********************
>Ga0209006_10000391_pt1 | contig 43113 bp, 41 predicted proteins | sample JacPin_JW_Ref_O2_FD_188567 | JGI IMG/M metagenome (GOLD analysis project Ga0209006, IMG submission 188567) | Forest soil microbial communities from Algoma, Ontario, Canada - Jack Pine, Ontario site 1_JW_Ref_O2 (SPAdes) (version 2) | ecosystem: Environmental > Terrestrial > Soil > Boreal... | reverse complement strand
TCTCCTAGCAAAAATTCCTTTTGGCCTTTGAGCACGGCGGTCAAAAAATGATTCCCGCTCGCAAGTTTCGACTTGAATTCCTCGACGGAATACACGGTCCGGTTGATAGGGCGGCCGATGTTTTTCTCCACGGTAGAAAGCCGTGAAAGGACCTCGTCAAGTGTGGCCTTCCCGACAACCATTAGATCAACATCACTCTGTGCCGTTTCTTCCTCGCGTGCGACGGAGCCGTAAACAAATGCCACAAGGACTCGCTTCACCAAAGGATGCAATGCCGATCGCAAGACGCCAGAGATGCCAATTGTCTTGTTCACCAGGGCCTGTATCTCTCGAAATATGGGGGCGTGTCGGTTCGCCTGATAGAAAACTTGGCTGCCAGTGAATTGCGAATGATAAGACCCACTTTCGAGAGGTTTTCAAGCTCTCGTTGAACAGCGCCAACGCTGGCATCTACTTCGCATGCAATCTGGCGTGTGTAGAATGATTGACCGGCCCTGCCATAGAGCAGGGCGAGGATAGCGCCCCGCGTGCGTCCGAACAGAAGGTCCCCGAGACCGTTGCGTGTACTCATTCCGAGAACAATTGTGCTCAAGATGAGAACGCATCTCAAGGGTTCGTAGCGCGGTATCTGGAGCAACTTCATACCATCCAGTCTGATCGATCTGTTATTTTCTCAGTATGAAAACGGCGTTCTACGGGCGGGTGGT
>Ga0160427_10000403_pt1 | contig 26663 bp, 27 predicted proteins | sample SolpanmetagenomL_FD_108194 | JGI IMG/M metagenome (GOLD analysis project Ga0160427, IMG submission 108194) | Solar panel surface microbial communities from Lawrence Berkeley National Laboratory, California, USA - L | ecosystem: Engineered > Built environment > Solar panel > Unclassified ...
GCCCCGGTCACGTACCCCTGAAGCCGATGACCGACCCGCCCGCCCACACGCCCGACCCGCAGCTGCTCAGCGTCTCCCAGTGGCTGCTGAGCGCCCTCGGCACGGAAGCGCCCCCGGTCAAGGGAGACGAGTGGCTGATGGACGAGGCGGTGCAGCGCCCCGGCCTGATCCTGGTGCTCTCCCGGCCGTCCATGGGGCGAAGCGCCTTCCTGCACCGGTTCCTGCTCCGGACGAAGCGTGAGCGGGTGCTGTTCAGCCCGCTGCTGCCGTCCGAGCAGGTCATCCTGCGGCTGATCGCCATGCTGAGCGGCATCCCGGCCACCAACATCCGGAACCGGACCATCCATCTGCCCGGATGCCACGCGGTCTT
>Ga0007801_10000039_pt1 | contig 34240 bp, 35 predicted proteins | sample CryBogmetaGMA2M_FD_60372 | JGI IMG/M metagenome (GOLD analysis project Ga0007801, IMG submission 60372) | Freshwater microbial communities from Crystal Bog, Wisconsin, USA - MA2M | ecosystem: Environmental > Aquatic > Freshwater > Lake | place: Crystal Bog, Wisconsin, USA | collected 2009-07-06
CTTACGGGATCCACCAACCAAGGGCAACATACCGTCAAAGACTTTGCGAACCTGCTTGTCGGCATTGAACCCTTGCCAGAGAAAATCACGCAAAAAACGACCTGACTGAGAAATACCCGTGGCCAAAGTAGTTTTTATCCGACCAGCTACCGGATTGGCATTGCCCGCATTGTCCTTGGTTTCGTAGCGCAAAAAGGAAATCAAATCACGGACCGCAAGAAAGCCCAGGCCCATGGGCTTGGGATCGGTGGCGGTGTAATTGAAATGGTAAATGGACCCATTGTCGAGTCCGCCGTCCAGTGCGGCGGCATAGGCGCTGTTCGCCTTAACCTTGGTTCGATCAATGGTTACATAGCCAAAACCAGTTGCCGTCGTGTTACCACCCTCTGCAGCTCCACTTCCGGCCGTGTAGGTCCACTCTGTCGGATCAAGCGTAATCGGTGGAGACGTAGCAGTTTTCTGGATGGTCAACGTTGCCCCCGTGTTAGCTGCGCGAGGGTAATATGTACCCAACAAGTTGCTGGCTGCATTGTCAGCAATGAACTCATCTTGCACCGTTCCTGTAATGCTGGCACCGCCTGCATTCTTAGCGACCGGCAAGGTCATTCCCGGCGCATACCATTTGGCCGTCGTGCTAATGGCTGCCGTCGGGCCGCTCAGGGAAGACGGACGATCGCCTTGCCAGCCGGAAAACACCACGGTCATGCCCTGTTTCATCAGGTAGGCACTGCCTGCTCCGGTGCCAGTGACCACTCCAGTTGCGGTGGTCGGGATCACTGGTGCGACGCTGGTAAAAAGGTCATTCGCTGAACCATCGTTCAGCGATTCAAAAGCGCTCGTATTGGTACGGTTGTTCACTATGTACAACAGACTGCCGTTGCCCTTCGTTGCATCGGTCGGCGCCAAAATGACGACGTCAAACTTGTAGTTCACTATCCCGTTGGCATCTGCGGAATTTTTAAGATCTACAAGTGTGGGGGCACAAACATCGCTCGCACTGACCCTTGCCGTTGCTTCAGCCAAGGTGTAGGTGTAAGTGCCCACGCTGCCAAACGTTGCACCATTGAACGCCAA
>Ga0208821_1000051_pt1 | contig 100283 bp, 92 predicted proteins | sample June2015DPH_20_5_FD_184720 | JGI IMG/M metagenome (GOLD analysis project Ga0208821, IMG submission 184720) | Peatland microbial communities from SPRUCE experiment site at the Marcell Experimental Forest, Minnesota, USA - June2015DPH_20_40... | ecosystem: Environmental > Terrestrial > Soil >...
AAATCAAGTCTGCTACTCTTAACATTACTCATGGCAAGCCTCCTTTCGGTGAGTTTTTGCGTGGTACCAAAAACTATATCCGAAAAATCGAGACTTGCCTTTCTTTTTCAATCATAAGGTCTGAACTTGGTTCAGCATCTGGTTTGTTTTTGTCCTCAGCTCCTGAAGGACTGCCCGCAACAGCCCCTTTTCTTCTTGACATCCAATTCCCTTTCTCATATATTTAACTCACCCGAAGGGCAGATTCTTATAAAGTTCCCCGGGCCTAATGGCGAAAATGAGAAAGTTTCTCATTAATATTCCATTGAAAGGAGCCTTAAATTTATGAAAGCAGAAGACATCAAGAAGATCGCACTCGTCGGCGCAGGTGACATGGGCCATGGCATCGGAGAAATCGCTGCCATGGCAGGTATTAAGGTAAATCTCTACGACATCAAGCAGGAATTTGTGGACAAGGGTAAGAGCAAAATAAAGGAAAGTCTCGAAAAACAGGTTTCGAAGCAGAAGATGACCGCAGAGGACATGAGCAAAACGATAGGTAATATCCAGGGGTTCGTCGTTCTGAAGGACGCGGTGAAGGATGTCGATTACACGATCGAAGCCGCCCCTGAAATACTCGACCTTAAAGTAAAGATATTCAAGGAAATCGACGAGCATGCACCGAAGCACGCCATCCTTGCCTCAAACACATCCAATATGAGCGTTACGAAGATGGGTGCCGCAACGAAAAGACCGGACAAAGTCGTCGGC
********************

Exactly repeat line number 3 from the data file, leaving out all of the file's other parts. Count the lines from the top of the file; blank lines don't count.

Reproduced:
>Ga0160427_10000403_pt1 | contig 26663 bp, 27 predicted proteins | sample SolpanmetagenomL_FD_108194 | JGI IMG/M metagenome (GOLD analysis project Ga0160427, IMG submission 108194) | Solar panel surface microbial communities from Lawrence Berkeley National Laboratory, California, USA - L | ecosystem: Engineered > Built environment > Solar panel > Unclassified ...